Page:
BWW Blog: NYC Vocal Coach Bob Marks - Create Realistic Goals

By: Mar. 15, 2016
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A lot of people seem to believe that the ability to sing well is somehow inborn, and that singers fall into two camps: those with talent, who practically come out of the womb singing beautifully, and those who are tone-deaf (suffering from the medical condition dysmelodia), and shouldn't bother trying to sing. The reality is that those are two dramatic extremes which affect only a small handful of people; the other 99 percent of us fall somewhere in the middle.

Just like any other art form, learning to sing involves a great deal of time, practice, dedication, knowledge, and resources. I could probably sell a lot more books by promising you that there are "tricks" to singing that will turn anyone into a powerhouse performer overnight. To be fair, it is true that a student with raw ability can make rapid progress with the right guidance. It is also true that some performers are late bloomers and must really apply themselves over a long period of time before they make discernable improvement.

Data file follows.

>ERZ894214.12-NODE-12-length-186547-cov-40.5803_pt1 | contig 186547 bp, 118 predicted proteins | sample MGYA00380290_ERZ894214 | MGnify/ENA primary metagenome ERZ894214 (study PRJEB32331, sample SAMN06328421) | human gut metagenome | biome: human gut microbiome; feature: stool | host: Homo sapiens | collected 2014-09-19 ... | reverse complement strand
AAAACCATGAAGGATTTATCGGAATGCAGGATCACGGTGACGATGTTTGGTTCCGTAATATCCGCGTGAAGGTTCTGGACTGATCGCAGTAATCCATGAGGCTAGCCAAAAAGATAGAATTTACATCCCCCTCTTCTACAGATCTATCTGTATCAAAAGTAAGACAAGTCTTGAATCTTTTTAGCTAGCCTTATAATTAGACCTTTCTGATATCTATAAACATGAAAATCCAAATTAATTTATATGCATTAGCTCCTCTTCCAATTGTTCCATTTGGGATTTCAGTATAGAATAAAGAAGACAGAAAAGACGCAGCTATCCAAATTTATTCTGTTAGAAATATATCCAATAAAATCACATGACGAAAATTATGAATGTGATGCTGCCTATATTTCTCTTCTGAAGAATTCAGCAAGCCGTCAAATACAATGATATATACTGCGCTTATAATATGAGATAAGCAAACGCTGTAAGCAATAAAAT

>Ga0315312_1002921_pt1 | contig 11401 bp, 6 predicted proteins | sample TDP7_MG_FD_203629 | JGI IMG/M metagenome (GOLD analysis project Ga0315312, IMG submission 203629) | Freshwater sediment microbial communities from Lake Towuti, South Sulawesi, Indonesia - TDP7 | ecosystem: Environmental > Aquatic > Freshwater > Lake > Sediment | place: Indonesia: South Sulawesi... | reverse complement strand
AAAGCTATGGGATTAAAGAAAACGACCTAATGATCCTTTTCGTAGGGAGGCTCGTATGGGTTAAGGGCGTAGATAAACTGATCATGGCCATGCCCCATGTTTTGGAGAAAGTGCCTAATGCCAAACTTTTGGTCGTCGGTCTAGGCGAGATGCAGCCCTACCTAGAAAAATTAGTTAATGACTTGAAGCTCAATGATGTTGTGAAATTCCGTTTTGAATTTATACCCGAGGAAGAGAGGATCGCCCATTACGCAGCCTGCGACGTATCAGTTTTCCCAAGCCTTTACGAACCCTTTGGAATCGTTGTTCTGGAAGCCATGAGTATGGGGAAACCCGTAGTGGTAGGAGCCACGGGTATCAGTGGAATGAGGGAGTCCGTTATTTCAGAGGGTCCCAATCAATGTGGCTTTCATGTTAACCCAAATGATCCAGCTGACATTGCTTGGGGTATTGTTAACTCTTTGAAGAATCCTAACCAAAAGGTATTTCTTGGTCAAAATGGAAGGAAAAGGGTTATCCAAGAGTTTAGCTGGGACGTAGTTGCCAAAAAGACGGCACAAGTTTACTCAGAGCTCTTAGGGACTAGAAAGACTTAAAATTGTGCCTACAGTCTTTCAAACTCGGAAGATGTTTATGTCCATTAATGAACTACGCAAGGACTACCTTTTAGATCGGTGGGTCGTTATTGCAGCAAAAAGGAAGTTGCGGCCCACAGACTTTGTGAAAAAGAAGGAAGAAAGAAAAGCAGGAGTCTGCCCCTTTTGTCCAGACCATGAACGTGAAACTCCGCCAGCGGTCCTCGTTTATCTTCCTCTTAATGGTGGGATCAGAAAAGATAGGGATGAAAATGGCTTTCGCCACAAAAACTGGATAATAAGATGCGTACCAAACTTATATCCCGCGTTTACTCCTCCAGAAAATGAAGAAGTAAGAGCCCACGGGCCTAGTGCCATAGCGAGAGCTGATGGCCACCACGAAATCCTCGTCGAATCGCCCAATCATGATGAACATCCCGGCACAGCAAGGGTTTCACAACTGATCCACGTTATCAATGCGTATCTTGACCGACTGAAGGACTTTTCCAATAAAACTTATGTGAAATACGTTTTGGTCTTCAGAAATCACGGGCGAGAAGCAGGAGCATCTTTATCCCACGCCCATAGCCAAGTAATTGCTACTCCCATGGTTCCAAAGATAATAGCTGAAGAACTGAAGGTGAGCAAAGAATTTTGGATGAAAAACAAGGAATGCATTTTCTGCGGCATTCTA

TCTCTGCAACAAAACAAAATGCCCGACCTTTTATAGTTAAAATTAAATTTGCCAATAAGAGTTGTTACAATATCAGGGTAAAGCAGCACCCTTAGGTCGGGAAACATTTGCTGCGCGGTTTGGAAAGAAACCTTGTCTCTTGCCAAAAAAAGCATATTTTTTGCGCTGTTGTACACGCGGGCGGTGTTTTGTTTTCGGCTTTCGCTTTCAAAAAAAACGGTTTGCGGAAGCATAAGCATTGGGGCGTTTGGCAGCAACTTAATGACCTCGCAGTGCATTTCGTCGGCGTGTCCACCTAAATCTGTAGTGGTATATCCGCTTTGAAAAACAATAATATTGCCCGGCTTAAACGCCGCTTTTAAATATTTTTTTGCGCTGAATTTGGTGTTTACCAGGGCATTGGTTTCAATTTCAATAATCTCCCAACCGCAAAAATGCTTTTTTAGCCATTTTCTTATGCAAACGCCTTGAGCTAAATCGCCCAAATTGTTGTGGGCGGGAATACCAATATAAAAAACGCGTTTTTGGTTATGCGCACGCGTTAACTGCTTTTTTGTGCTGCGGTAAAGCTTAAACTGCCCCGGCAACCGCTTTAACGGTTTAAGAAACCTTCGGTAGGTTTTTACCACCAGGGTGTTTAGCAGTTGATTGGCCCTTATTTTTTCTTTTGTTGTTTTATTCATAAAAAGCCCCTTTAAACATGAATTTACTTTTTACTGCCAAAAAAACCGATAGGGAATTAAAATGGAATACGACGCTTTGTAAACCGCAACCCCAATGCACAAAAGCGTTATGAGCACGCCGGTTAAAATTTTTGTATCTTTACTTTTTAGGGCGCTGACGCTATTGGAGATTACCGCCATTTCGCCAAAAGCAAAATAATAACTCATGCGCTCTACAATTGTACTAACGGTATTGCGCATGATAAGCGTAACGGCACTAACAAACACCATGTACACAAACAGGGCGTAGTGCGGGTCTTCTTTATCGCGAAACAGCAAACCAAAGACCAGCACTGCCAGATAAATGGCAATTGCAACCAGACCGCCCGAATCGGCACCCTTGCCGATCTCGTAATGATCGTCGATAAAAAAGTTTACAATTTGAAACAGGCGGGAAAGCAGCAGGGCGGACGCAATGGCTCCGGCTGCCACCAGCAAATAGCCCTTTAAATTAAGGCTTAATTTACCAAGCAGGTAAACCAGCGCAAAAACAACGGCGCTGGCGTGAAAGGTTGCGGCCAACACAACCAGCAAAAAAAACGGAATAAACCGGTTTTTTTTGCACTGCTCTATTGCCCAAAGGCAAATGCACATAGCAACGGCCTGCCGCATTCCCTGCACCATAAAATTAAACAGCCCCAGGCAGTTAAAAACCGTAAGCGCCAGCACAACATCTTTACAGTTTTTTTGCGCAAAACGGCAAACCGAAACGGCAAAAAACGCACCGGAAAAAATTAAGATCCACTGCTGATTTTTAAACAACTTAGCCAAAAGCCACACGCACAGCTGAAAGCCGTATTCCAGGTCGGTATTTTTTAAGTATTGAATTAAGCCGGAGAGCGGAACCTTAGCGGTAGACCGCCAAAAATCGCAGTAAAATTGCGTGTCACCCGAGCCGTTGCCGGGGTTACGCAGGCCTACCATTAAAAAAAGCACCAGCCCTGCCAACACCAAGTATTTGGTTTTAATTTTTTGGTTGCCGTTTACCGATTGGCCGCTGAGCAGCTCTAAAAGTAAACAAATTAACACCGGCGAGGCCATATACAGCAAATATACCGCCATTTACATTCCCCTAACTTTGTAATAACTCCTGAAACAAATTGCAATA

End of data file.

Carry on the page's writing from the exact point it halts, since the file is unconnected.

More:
Because the process of singing is so unique to each person, at least some private study is critical for everybody. However, I am frequently amazed when a new client expects that a single lesson or two is enough for anyone to deliver a polished performance. If I gave trumpet lessons, no one would expect that after one lesson a student would be ready to audition for anything on a professional level!

When you go to a coach to prepare your songs, it's important to realize that it's not like buying a pair of shoes - you don't necessarily walk out with a song "ready to go." It is more like getting a suit tailored to your specific frame. Coaching is a process that not only involves choosing the right material, but also arranging, transposing the music, as well as working on the performance vocally and physically.

How often you need to study depends on your schedule, your financial resources, and your goals. Obviously, consistency is important, especially at the beginning of private study. Once-a-week sessions are the norm, but it is not uncommon for clients to come in more often when important auditions come up or they need to prepare for a callback. More experienced students who have a solid practice regimen, might find they come in less frequently for "check-ups," or to update their repertoire.